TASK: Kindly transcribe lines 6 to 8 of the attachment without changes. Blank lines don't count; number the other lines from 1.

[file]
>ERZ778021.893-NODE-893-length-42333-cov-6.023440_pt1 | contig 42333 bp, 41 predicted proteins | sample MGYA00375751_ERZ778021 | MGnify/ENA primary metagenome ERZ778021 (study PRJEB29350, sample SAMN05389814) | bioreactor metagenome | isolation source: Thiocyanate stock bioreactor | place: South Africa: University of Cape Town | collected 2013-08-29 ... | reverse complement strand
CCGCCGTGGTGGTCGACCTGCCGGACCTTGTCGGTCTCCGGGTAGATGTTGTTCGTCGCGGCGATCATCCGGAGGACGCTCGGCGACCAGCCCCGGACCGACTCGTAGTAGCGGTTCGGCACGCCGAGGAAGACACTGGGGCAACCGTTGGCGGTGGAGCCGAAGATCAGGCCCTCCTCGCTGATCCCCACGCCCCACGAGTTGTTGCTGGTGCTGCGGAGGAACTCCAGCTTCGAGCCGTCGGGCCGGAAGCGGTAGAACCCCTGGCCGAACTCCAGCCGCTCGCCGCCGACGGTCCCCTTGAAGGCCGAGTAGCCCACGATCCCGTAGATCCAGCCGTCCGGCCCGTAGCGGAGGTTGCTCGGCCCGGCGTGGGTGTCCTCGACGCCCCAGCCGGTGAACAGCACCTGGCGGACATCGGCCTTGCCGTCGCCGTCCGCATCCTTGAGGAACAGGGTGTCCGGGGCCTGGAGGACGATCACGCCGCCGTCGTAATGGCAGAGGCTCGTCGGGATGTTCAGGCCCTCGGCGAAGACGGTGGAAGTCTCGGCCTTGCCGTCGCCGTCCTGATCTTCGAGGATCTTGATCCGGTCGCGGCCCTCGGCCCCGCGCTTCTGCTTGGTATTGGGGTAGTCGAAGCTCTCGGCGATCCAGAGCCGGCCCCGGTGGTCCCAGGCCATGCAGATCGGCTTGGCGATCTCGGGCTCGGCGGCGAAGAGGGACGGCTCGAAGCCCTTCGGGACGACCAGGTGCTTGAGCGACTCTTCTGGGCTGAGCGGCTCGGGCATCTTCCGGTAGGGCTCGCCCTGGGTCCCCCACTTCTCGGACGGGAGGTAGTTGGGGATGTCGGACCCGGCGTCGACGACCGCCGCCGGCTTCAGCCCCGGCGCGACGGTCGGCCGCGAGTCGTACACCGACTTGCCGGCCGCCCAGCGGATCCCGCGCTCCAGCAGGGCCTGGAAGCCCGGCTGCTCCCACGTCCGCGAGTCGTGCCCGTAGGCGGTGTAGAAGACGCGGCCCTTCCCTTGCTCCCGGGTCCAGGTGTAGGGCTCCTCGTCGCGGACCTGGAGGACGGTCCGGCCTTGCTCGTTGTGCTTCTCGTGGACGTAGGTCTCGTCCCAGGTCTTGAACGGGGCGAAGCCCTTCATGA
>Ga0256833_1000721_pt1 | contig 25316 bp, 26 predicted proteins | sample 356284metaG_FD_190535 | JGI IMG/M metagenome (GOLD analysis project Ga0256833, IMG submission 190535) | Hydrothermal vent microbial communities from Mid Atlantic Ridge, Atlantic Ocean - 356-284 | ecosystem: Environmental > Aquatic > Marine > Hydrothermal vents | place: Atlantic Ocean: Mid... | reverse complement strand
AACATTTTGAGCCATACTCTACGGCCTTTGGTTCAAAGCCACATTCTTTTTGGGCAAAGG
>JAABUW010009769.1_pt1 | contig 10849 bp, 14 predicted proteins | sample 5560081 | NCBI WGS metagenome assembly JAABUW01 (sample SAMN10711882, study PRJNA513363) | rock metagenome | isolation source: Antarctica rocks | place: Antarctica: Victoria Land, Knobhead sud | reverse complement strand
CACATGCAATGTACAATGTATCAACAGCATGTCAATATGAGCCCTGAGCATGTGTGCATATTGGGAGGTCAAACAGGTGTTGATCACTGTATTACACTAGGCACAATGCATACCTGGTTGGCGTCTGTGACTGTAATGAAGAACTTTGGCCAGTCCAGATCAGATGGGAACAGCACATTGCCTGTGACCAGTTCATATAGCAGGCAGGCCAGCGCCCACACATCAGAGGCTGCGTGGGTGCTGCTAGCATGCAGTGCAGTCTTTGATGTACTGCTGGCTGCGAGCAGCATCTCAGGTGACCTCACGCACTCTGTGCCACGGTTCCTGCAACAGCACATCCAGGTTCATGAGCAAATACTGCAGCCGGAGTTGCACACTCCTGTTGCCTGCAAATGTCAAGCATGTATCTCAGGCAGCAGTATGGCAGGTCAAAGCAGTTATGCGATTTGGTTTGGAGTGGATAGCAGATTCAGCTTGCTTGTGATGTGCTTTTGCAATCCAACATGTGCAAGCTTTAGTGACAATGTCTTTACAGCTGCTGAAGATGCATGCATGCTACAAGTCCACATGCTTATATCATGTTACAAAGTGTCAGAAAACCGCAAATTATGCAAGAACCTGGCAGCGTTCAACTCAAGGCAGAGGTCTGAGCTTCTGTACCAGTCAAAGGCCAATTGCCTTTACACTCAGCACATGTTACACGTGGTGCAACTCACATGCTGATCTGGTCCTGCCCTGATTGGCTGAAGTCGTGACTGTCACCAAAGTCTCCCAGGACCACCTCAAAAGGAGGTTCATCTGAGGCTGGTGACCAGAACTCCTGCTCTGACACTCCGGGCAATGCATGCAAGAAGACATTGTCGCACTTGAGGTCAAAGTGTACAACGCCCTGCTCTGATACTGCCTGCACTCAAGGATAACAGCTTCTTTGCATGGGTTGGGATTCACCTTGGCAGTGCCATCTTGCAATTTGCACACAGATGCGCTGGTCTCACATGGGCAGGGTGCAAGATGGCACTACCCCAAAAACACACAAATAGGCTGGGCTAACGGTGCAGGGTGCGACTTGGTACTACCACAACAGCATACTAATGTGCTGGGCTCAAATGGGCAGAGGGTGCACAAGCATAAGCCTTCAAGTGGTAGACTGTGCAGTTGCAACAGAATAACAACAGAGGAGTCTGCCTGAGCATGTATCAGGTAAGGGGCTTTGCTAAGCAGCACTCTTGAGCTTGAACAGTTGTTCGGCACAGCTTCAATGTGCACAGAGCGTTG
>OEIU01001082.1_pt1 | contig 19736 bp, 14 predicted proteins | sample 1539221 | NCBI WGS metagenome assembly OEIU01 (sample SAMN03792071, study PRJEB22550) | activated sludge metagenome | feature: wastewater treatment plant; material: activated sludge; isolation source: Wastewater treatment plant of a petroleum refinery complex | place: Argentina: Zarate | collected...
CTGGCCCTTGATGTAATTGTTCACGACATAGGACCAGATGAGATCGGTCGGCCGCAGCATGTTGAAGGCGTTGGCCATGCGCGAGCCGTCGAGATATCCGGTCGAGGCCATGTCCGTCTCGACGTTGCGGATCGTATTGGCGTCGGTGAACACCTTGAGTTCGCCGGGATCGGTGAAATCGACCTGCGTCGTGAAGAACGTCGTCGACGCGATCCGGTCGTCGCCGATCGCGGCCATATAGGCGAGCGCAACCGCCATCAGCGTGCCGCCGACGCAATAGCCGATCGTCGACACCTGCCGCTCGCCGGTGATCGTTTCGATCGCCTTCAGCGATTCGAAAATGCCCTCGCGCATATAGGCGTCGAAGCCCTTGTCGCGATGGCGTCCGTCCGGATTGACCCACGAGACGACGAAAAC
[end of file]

CACATGCAATGTACAATGTATCAACAGCATGTCAATATGAGCCCTGAGCATGTGTGCATATTGGGAGGTCAAACAGGTGTTGATCACTGTATTACACTAGGCACAATGCATACCTGGTTGGCGTCTGTGACTGTAATGAAGAACTTTGGCCAGTCCAGATCAGATGGGAACAGCACATTGCCTGTGACCAGTTCATATAGCAGGCAGGCCAGCGCCCACACATCAGAGGCTGCGTGGGTGCTGCTAGCATGCAGTGCAGTCTTTGATGTACTGCTGGCTGCGAGCAGCATCTCAGGTGACCTCACGCACTCTGTGCCACGGTTCCTGCAACAGCACATCCAGGTTCATGAGCAAATACTGCAGCCGGAGTTGCACACTCCTGTTGCCTGCAAATGTCAAGCATGTATCTCAGGCAGCAGTATGGCAGGTCAAAGCAGTTATGCGATTTGGTTTGGAGTGGATAGCAGATTCAGCTTGCTTGTGATGTGCTTTTGCAATCCAACATGTGCAAGCTTTAGTGACAATGTCTTTACAGCTGCTGAAGATGCATGCATGCTACAAGTCCACATGCTTATATCATGTTACAAAGTGTCAGAAAACCGCAAATTATGCAAGAACCTGGCAGCGTTCAACTCAAGGCAGAGGTCTGAGCTTCTGTACCAGTCAAAGGCCAATTGCCTTTACACTCAGCACATGTTACACGTGGTGCAACTCACATGCTGATCTGGTCCTGCCCTGATTGGCTGAAGTCGTGACTGTCACCAAAGTCTCCCAGGACCACCTCAAAAGGAGGTTCATCTGAGGCTGGTGACCAGAACTCCTGCTCTGACACTCCGGGCAATGCATGCAAGAAGACATTGTCGCACTTGAGGTCAAAGTGTACAACGCCCTGCTCTGATACTGCCTGCACTCAAGGATAACAGCTTCTTTGCATGGGTTGGGATTCACCTTGGCAGTGCCATCTTGCAATTTGCACACAGATGCGCTGGTCTCACATGGGCAGGGTGCAAGATGGCACTACCCCAAAAACACACAAATAGGCTGGGCTAACGGTGCAGGGTGCGACTTGGTACTACCACAACAGCATACTAATGTGCTGGGCTCAAATGGGCAGAGGGTGCACAAGCATAAGCCTTCAAGTGGTAGACTGTGCAGTTGCAACAGAATAACAACAGAGGAGTCTGCCTGAGCATGTATCAGGTAAGGGGCTTTGCTAAGCAGCACTCTTGAGCTTGAACAGTTGTTCGGCACAGCTTCAATGTGCACAGAGCGTTG
>OEIU01001082.1_pt1 | contig 19736 bp, 14 predicted proteins | sample 1539221 | NCBI WGS metagenome assembly OEIU01 (sample SAMN03792071, study PRJEB22550) | activated sludge metagenome | feature: wastewater treatment plant; material: activated sludge; isolation source: Wastewater treatment plant of a petroleum refinery complex | place: Argentina: Zarate | collected...
CTGGCCCTTGATGTAATTGTTCACGACATAGGACCAGATGAGATCGGTCGGCCGCAGCATGTTGAAGGCGTTGGCCATGCGCGAGCCGTCGAGATATCCGGTCGAGGCCATGTCCGTCTCGACGTTGCGGATCGTATTGGCGTCGGTGAACACCTTGAGTTCGCCGGGATCGGTGAAATCGACCTGCGTCGTGAAGAACGTCGTCGACGCGATCCGGTCGTCGCCGATCGCGGCCATATAGGCGAGCGCAACCGCCATCAGCGTGCCGCCGACGCAATAGCCGATCGTCGACACCTGCCGCTCGCCGGTGATCGTTTCGATCGCCTTCAGCGATTCGAAAATGCCCTCGCGCATATAGGCGTCGAAGCCCTTGTCGCGATGGCGTCCGTCCGGATTGACCCACGAGACGACGAAAAC